Breckenridge recently updated its rental regulations adding requirements for owners of short term rental properties. Since then, every town and the county are following suit, discussing and initiating their own regulations. All across Summit County, short term rentals are changing. Rentals are an important part of ownership in Summit County. These changes may have a significant impact for all homeowners.
New Breckenridge Regulations
At the end of August, Breckenridge enacted new short term rental regulations. The new regulations add an administrative fee and managing agent requirements. The new administrative fee is an annual fee of up to $150 depending on the size of the rental unit. That fee is waived if the condo has a twenty four hour front desk, phone system or security company. Basically, if someone else is there to handle issues, the town won’t need to and, therefore, no administrative fee is necessary.
A managing agent is also required. A managing agent is someone that is chosen by the owner to respond if there are any issues with their renters. That person must be available 24 hours a day, 7 days a week and handle issues that arrive within 60 minutes of notification.
There are several other rules that must be followed. If they aren’t, the owner is subject to a misdemeanor charge and can have their license revoked. Without a license, short term rental activities would not be allowed. Read all the new Breckenridge regulations.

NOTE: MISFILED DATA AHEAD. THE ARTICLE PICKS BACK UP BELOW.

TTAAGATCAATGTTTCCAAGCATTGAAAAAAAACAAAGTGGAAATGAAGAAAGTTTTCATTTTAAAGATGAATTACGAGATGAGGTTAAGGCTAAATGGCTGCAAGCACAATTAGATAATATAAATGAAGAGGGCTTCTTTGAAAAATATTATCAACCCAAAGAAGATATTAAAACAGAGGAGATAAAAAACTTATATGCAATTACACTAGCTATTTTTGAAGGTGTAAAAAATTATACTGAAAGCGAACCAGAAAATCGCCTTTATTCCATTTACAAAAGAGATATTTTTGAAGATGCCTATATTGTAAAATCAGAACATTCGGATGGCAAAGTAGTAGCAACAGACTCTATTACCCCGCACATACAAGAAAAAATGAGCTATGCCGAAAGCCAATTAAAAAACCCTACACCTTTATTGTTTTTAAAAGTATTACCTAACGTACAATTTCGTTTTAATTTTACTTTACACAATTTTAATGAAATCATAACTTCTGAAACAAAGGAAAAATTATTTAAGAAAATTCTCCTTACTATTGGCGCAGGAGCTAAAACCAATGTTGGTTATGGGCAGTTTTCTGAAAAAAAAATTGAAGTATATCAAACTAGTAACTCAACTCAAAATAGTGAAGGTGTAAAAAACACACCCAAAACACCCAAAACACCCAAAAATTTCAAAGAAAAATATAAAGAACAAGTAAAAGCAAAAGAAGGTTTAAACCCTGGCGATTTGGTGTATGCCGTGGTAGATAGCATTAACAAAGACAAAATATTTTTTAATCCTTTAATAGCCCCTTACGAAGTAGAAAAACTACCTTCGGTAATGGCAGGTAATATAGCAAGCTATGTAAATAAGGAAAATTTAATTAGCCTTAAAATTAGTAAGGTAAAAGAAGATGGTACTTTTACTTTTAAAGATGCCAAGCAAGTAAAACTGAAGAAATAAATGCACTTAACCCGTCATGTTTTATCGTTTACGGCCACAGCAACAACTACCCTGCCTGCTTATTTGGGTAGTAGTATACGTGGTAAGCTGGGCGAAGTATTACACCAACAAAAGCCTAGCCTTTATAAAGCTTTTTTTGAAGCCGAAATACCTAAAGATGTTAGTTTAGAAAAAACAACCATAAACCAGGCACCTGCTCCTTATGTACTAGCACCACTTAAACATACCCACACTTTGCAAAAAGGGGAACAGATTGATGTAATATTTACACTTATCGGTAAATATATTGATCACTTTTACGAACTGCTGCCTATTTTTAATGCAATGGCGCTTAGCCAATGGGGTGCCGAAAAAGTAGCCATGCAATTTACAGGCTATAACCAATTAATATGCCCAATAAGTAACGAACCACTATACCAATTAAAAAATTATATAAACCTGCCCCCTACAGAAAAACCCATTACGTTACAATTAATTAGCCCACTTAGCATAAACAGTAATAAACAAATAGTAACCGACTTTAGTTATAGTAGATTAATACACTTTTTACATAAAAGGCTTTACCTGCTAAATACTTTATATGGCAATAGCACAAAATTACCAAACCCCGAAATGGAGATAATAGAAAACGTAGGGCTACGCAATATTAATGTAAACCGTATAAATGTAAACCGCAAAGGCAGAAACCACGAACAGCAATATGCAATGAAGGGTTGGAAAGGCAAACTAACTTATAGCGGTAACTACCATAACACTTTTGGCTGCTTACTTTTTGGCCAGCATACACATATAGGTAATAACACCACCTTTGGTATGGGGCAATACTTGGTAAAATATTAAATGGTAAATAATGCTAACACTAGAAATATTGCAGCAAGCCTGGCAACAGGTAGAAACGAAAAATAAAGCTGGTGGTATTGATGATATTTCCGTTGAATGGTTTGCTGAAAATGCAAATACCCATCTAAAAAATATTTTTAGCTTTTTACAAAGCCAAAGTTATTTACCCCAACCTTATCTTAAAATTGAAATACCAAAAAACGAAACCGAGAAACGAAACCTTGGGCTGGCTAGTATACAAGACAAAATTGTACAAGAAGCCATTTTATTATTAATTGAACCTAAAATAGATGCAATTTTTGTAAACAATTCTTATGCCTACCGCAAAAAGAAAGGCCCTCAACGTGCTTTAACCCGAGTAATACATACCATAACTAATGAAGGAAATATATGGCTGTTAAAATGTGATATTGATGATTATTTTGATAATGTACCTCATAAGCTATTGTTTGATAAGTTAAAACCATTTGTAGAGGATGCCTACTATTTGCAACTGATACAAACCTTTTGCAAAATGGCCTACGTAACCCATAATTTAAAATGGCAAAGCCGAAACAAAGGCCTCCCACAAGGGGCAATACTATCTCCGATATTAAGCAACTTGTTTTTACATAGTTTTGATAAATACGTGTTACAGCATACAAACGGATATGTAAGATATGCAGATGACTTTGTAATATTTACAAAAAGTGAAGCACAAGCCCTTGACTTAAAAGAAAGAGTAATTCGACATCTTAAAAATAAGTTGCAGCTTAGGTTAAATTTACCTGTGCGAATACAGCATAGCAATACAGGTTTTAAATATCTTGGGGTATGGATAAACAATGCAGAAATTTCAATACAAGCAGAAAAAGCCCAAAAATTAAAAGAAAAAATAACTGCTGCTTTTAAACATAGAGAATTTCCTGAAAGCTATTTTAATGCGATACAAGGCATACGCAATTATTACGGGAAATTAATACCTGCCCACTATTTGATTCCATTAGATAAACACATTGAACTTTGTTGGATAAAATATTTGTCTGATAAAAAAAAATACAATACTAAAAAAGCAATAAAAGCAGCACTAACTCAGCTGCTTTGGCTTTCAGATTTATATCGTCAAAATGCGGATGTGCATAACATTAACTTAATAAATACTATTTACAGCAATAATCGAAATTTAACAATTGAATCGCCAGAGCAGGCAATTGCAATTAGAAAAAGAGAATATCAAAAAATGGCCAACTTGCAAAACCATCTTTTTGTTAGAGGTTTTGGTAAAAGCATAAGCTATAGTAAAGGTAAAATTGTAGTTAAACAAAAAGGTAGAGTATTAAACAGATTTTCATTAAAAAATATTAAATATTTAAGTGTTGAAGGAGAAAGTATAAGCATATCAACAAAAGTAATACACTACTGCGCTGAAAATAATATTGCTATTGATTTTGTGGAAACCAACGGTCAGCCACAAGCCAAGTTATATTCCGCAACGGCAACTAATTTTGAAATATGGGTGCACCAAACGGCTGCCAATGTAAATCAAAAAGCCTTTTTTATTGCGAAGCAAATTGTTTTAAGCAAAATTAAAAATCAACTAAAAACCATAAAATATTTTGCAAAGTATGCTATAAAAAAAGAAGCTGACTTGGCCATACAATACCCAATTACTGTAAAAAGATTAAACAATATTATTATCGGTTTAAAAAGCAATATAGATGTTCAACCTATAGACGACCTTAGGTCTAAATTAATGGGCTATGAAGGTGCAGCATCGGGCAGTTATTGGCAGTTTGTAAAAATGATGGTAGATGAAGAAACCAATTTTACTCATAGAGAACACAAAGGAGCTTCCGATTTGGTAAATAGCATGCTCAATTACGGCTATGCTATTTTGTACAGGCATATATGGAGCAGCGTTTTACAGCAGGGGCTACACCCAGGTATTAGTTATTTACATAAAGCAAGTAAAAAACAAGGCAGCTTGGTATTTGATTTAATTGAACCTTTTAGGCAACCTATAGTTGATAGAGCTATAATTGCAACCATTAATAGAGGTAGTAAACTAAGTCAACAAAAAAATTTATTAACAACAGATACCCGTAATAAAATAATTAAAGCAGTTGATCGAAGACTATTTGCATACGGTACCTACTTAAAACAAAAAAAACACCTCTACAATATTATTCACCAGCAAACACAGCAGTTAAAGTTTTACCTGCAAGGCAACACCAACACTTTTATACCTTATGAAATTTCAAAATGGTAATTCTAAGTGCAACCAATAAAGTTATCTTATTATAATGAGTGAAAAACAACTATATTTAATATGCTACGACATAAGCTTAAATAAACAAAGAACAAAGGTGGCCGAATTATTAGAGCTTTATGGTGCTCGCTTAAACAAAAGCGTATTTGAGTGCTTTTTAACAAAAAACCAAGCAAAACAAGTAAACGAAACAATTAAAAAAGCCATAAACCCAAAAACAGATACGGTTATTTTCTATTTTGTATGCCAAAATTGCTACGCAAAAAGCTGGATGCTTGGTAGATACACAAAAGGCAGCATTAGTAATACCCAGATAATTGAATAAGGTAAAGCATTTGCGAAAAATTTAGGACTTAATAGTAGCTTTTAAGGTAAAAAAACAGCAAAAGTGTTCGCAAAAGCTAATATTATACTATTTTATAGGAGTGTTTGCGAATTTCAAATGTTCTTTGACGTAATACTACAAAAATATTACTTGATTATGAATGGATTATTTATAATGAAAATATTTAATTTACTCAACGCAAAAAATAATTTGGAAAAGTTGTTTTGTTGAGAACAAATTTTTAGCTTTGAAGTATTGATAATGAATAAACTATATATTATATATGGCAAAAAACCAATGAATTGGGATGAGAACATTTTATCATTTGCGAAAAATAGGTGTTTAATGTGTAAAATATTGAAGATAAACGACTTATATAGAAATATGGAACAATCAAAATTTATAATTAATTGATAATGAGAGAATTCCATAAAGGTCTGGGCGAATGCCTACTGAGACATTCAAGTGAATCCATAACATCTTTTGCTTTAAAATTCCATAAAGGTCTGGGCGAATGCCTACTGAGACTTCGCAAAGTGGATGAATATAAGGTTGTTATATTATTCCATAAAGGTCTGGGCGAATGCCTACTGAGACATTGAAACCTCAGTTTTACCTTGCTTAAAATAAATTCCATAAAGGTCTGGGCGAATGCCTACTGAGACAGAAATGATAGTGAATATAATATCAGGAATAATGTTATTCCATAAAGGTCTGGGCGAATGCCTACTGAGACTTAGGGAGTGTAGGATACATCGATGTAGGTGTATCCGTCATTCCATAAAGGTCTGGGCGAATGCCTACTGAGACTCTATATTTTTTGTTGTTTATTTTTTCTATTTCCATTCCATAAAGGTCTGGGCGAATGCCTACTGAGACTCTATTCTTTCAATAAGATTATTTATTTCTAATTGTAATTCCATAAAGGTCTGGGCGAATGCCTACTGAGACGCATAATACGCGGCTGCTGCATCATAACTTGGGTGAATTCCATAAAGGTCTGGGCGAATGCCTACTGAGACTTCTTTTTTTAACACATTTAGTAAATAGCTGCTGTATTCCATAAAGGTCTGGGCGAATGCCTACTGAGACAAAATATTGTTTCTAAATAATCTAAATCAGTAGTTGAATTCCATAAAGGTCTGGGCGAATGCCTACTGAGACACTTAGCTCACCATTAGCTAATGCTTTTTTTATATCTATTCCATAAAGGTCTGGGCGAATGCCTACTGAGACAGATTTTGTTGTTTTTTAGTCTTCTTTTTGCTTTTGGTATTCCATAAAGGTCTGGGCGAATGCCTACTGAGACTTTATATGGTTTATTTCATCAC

Silverthorne’s Pending Regulations
Silverthorne just unanimously passed even stricter rules. The rules could become official at the next council meeting on October 24th. Silverthorne’s rules are similar except they require a 30 minute response time during the overnight hours, and 60 minutes during the day. They are also limiting occupancy of those rentals. Two people per bedroom plus two additional are allowed to stay in any property. The bedroom count used to calculate occupancy comes from tax records. That means lofts, offices or dens, or larger rooms used as bunk rooms may no longer count as bedrooms when determining allowed occupancy. Read the Summit Daily article about Silverthorne’s rental changes.
More Changes Coming
Dillon, Summit County and Frisco are discussing this issue too. Short term rentals are changing. If you want to get involved, now is the time. More regulations are coming, and coming soon.
This seems like a win for full time residents that are unhappy with a neighboring rental property. This means they can make a call when there’s an issue and get results within an hour or less. It may mean more trouble for second home owners that rent out their home. There will be more hoops to jump through and more accountability for renters you have limited control over. Two families with a total of 5 kids between them may not be able to rent a three bedroom Silverthorne home. Those renters will have to move up to a four bedroom or to a nearby town. Changes like these could impact rental revenue. An impact on rental revenue can have an effect on demand and, as a result, property values. If that happens, it will be felt by all property owners, not just owners of short term rentals.
It’s impossible to know exactly what impacts these changes will have. I anticipate there will be ripples in the pond. Hopefully they will be minimal.